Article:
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Cape Town, low on water, is chopping trees to cope with climate change

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CAPE TOWN, South Africa — Climate change is already taking a severe toll on Cape Town, contributing to worsening droughts that threaten to leave the city’s taps dry.

In response, conservationists here are frantically chopping down trees — and are even contemplating burning them down.

While preserving the world’s forests is widely considered essential to combating climate change, scientists in South Africa have determined that invasive tree species are sucking up so much groundwater that the area is better off eliminating the trees. Invasive black wattle, pine and gum trees crowd the jagged slopes that encircle this region’s sprawling wine lands, displacing native vegetation and choking off precious water that would otherwise trickle into the city’s reservoirs.

Projections by hydrologists working for the Greater Cape Town Water Fund — a consortium of government, businesses and conservation groups — show that getting rid of foreign tree species can produce an extra two months’ worth of water for Cape Town much more cheaply than other solutions such as desalination.

So far, crews brandishing chain saws and handsaws have cleared 120 square miles over the past three years, with a similar area yet to be razed.

This month, the Nature Conservancy, which is leading the project, released the Water Fund’s first statistics, which are based on 4.5 years of preliminary data measuring water flow in six catchment areas. They show that a catchment area covered by native fynbos vegetation averages 34 percent higher flow per year than an adjacent catchment invaded by pine trees.

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This data has been collected by the conservancy’s South Africa science manager, Richard Bugan, who hikes up the mountains every couple of months to download information from sensors recording stream flow and rainfall. He and a team of experts also wade through streams to monitor insects, fish and amphibians. His equipment has been scorched by wildfires and washed away in floods — and he’s nearly been left behind with the snakes and baboons when the winds became too fierce for a helicopter to fly — but he says the results are exciting.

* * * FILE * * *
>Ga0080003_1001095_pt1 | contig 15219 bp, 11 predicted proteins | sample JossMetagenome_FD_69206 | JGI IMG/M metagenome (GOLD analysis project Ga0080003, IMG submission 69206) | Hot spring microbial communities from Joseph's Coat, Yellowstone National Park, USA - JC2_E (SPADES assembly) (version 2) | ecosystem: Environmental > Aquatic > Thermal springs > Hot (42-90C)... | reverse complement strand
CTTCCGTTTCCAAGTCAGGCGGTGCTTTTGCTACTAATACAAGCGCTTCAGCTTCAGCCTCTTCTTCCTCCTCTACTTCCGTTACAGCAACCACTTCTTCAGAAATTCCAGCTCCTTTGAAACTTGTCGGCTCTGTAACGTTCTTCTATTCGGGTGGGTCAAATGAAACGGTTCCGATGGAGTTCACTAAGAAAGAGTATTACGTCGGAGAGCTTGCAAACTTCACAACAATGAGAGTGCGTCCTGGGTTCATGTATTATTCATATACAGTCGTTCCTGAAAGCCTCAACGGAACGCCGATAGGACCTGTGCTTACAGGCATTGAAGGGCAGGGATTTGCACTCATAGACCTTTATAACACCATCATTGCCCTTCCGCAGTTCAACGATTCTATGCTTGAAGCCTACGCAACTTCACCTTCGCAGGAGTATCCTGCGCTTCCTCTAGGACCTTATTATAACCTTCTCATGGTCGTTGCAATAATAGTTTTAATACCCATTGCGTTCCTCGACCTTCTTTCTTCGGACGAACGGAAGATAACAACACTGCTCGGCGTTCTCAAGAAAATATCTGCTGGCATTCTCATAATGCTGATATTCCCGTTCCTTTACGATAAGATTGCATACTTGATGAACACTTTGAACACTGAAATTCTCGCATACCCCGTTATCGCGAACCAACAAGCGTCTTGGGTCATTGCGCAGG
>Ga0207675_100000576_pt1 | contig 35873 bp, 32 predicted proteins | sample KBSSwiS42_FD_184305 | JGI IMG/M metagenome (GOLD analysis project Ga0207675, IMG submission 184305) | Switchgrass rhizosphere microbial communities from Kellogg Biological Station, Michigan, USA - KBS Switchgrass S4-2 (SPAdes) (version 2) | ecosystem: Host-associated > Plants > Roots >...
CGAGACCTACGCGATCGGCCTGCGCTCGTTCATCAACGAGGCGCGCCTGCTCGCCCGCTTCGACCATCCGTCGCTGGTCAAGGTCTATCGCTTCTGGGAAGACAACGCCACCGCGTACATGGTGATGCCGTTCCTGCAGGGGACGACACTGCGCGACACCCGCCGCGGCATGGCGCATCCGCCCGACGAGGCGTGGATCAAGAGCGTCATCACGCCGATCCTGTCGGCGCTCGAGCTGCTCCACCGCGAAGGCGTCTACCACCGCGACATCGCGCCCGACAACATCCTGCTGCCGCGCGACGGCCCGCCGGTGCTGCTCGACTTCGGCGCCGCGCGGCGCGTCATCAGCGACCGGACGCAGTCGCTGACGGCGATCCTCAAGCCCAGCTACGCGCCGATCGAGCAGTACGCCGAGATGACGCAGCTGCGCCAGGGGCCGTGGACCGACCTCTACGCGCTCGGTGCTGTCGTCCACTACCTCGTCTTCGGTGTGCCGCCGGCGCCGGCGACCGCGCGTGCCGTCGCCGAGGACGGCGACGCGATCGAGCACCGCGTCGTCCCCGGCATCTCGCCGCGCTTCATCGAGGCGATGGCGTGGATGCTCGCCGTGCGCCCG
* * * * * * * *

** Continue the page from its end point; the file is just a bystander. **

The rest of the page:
The findings jibe with independent research conducted by Alanna J. Rebelo, a senior researcher in the water science unit at South Africa’s Agricultural Research Council, and other scientists. Their paper found that clearing mature infestations of alien trees, such as pines, from areas that would otherwise be treeless increased available water by 15 to 30 percent.

Several other countries — including the United States, Canada and Australia — have used similar methods to manage their water, said Aida Bargués Tobella, an expert on trees and soil at the Swedish University of Agricultural Sciences. Although in many situations trees improve soil quality, Tobella said Cape Town was a particular case because the land was not degraded and the trees were water-hungry invasives.

Rhett Harrison, a Zambia-based landscape ecologist at the Center for International Forestry Research and World Agroforestry, said that harvesting trees to manage water for reservoirs or hydroelectric dams was “quite well-established science,” and that practitioners include the U.S. Forest Service.

The extra water provides a lifeline for Cape Town. Five years ago, the city was within weeks of “Day Zero,” when authorities warned they would shut off domestic taps and force residents to line up for water at distribution points. Civil engineer Linda Siyengo heads up the city’s Bulk Water Resource and Infrastructure Planning, and his team was leading the efforts to try to conserve the last drops before the water turned to sludge. “It was like trying to squeeze water out of a rock,” he recalled. “We reduced pressure in the pipes until it was a trickle.”